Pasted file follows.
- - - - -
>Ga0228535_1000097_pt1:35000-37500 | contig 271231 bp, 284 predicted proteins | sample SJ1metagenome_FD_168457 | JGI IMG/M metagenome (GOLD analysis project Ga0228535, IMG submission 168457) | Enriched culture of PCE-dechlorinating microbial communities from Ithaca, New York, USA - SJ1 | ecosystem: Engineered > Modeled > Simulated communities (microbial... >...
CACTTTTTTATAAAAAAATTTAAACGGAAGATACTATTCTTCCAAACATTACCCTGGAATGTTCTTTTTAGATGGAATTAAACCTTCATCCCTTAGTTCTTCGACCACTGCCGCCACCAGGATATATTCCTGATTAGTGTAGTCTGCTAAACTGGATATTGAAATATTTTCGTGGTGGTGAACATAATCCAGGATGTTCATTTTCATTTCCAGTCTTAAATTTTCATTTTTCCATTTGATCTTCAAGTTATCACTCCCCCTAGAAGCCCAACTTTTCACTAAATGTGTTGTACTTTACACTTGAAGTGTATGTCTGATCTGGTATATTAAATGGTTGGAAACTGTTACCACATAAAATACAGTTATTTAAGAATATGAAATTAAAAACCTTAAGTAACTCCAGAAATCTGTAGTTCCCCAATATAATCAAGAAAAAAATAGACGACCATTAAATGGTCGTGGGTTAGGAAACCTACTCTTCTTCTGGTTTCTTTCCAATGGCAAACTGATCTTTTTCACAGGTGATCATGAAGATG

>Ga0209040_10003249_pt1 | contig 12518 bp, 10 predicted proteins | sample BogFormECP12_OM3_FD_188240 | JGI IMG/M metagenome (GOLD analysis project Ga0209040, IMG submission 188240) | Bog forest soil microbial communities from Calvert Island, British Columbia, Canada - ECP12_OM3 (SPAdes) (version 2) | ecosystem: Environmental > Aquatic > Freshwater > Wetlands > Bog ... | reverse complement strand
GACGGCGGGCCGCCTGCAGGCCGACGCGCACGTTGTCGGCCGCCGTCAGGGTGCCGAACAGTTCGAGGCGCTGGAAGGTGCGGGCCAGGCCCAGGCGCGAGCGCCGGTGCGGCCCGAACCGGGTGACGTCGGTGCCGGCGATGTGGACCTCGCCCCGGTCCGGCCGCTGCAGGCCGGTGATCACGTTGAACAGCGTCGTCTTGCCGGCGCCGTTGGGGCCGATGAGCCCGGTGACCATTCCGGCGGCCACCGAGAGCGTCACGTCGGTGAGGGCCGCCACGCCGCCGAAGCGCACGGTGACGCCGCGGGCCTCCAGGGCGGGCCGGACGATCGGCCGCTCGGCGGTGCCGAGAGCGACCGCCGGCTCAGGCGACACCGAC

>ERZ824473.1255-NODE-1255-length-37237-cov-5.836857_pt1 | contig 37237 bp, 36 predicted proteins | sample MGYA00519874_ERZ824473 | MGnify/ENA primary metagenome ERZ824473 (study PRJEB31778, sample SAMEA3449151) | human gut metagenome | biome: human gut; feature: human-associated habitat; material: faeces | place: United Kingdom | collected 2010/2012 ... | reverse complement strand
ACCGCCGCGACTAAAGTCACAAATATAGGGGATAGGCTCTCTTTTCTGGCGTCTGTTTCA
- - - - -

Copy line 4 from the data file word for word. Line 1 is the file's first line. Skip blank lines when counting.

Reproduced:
GACGGCGGGCCGCCTGCAGGCCGACGCGCACGTTGTCGGCCGCCGTCAGGGTGCCGAACAGTTCGAGGCGCTGGAAGGTGCGGGCCAGGCCCAGGCGCGAGCGCCGGTGCGGCCCGAACCGGGTGACGTCGGTGCCGGCGATGTGGACCTCGCCCCGGTCCGGCCGCTGCAGGCCGGTGATCACGTTGAACAGCGTCGTCTTGCCGGCGCCGTTGGGGCCGATGAGCCCGGTGACCATTCCGGCGGCCACCGAGAGCGTCACGTCGGTGAGGGCCGCCACGCCGCCGAAGCGCACGGTGACGCCGCGGGCCTCCAGGGCGGGCCGGACGATCGGCCGCTCGGCGGTGCCGAGAGCGACCGCCGGCTCAGGCGACACCGAC